After eight minutes everything will come crashing down; finally and forever. But we will be blind to the fate approaching us, because we cannot see beyond the light we are already bathed in. As the eight minute deadline approaches, our brother planets of Mercury and Venus – symbols of Love and Communication – will have already been plunged into darkness and consumed by the void, even though some would argue that these two virtues ceased to exist a long time ago in certain areas of our own planet. And when the darkness falls, which it inevitably will, there will still be those who still seek to deny it. People will stand up and proclaim the blackness to be nothing but a temporary condition, or even a conspiracy created by bad elements in society or people from faraway countries. Some may even erect lights and lanterns in an effort to dispel the cold and dark from their homes, but eventually these too will fail as everything on the planet dies.

In some cultures, tomorrow literally means “a brighter day”. We assume that the light and warmth we enjoy now will always be delivered from that great fiery globe in the sky, that we as a race and the things we have created can only continue to grow in the endless brightness that we see all around. But one day, one inevitable and terrible day, the sun will stop shining, and we will only have eight minutes before everything we have created falls apart. The dark day is coming, and our bubbles will not protect us.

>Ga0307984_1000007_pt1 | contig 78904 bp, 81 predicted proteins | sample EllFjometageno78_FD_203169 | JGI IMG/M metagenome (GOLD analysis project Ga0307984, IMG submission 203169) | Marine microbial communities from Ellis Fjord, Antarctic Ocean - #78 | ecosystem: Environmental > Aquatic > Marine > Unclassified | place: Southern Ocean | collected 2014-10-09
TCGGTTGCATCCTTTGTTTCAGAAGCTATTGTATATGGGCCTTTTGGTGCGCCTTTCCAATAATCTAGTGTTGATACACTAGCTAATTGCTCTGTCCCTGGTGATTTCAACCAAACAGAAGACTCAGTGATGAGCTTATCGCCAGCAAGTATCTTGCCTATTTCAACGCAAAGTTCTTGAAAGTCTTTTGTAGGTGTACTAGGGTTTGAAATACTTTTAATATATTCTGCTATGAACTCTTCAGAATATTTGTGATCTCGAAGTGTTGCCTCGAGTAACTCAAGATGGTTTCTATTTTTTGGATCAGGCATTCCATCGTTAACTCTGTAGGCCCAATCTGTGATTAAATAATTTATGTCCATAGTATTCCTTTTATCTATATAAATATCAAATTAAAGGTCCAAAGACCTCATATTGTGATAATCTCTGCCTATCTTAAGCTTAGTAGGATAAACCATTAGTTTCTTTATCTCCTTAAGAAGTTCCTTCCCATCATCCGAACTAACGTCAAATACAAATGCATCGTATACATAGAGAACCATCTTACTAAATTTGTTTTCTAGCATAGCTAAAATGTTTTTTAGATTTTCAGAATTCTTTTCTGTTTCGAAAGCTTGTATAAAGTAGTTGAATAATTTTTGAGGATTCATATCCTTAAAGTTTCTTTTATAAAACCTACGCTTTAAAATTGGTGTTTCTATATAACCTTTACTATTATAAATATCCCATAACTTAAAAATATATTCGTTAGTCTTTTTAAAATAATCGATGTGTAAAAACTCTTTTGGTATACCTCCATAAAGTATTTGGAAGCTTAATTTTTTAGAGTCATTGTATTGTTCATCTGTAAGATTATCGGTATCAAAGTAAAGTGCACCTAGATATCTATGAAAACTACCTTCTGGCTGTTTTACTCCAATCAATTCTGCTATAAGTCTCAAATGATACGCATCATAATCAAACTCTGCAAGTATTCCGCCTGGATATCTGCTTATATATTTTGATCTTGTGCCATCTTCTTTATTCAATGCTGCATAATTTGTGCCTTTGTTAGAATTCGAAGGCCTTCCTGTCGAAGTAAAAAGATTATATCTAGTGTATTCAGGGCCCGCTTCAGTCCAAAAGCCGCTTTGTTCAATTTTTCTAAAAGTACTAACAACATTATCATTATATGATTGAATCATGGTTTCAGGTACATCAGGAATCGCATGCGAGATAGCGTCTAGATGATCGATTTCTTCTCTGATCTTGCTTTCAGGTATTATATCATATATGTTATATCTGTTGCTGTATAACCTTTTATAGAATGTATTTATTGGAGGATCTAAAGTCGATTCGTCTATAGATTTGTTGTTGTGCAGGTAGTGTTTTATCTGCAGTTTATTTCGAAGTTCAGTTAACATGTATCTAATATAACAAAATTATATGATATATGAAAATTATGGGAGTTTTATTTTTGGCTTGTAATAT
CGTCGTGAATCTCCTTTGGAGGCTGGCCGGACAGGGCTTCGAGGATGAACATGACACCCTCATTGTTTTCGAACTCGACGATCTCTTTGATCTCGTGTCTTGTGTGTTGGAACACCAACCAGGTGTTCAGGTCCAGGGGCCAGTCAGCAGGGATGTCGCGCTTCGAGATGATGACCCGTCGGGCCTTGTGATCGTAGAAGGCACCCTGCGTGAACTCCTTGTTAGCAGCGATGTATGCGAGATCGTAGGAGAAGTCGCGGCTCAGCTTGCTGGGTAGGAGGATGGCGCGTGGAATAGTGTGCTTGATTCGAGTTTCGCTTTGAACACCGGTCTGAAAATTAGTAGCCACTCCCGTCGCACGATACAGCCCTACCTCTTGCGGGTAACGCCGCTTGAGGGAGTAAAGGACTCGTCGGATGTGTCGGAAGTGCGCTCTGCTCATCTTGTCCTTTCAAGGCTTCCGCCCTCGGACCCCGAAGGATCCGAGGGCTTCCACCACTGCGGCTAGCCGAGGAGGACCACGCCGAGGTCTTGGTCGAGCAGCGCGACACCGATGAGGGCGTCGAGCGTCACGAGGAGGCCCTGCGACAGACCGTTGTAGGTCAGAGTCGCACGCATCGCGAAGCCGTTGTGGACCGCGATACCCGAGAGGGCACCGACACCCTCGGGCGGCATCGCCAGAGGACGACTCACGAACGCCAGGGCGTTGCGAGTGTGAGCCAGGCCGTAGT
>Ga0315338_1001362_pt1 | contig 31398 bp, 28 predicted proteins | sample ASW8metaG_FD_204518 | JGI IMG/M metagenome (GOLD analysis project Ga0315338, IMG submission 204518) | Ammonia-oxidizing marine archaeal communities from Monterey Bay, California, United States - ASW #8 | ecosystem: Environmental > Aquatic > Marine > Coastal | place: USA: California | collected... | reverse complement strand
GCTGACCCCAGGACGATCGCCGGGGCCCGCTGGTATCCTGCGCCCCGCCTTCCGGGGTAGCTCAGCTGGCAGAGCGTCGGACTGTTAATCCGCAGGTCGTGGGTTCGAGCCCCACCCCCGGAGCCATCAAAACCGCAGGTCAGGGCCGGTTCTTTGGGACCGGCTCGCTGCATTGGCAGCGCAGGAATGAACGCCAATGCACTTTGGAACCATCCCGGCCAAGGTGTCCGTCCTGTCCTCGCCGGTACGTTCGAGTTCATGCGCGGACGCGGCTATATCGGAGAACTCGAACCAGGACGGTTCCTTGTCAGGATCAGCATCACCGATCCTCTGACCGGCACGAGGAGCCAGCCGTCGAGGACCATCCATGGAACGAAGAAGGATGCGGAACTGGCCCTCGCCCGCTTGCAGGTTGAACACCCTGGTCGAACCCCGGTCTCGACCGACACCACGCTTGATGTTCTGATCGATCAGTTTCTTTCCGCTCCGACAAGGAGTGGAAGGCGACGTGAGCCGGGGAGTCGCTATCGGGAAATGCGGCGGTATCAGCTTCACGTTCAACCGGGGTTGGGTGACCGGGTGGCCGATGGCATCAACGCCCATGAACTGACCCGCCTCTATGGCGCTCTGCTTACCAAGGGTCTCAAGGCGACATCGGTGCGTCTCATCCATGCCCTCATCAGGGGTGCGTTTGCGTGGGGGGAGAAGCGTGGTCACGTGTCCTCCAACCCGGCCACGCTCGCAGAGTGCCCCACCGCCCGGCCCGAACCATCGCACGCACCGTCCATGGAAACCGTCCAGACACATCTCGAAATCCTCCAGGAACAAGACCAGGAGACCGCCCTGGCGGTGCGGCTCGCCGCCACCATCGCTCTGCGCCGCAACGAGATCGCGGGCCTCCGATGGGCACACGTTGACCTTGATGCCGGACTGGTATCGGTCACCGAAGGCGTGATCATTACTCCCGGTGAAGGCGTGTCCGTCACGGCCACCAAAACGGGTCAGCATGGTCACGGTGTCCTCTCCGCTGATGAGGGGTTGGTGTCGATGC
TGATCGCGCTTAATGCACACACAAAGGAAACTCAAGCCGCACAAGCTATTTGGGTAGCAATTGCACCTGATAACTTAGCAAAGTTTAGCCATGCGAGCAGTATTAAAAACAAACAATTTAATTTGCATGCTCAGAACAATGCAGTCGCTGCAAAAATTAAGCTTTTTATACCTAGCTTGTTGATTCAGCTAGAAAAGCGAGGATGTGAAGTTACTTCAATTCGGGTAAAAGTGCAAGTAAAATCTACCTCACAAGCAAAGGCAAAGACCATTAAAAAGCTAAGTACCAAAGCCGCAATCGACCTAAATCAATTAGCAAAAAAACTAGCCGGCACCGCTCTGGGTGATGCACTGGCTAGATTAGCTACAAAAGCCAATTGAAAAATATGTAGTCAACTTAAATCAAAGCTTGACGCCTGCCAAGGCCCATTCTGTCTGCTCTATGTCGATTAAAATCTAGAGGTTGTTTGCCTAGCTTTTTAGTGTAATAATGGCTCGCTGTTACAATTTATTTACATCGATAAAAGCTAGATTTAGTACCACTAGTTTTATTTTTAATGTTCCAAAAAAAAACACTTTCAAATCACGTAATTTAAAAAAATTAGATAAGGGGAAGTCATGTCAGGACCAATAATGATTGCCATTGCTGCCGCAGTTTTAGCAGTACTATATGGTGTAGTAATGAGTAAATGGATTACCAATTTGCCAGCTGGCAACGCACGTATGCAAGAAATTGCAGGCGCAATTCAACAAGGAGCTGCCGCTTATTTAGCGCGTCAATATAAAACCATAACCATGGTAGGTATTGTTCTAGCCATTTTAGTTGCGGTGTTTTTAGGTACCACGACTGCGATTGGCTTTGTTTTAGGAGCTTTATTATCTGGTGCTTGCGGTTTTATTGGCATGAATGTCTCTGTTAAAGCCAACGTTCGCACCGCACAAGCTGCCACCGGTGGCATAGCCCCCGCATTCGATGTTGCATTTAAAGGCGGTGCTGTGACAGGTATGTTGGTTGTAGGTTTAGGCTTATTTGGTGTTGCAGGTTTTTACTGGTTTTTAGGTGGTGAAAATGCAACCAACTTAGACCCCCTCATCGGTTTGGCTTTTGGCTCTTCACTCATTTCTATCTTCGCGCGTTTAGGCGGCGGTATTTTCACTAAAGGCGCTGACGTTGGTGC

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Ni hao, this is a Chinese rip-off

Posted by MyLaowai on Sunday, November 1, 2015

From the Vault
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Ni hao, this is a Chinese rip-off.
By ChouChou

The following is a true story.

Friend Coffee Shop Manager lounges in his deep leather chair. Before him lie the disparate elements of his new promising Starbucks-style coffee shop: Atmospheric Just Like Seattle Coffee Shop Number 47. It is his job to combine them into a seamless whole. Stirring the crackling logs afire in the grate, he bends to his task.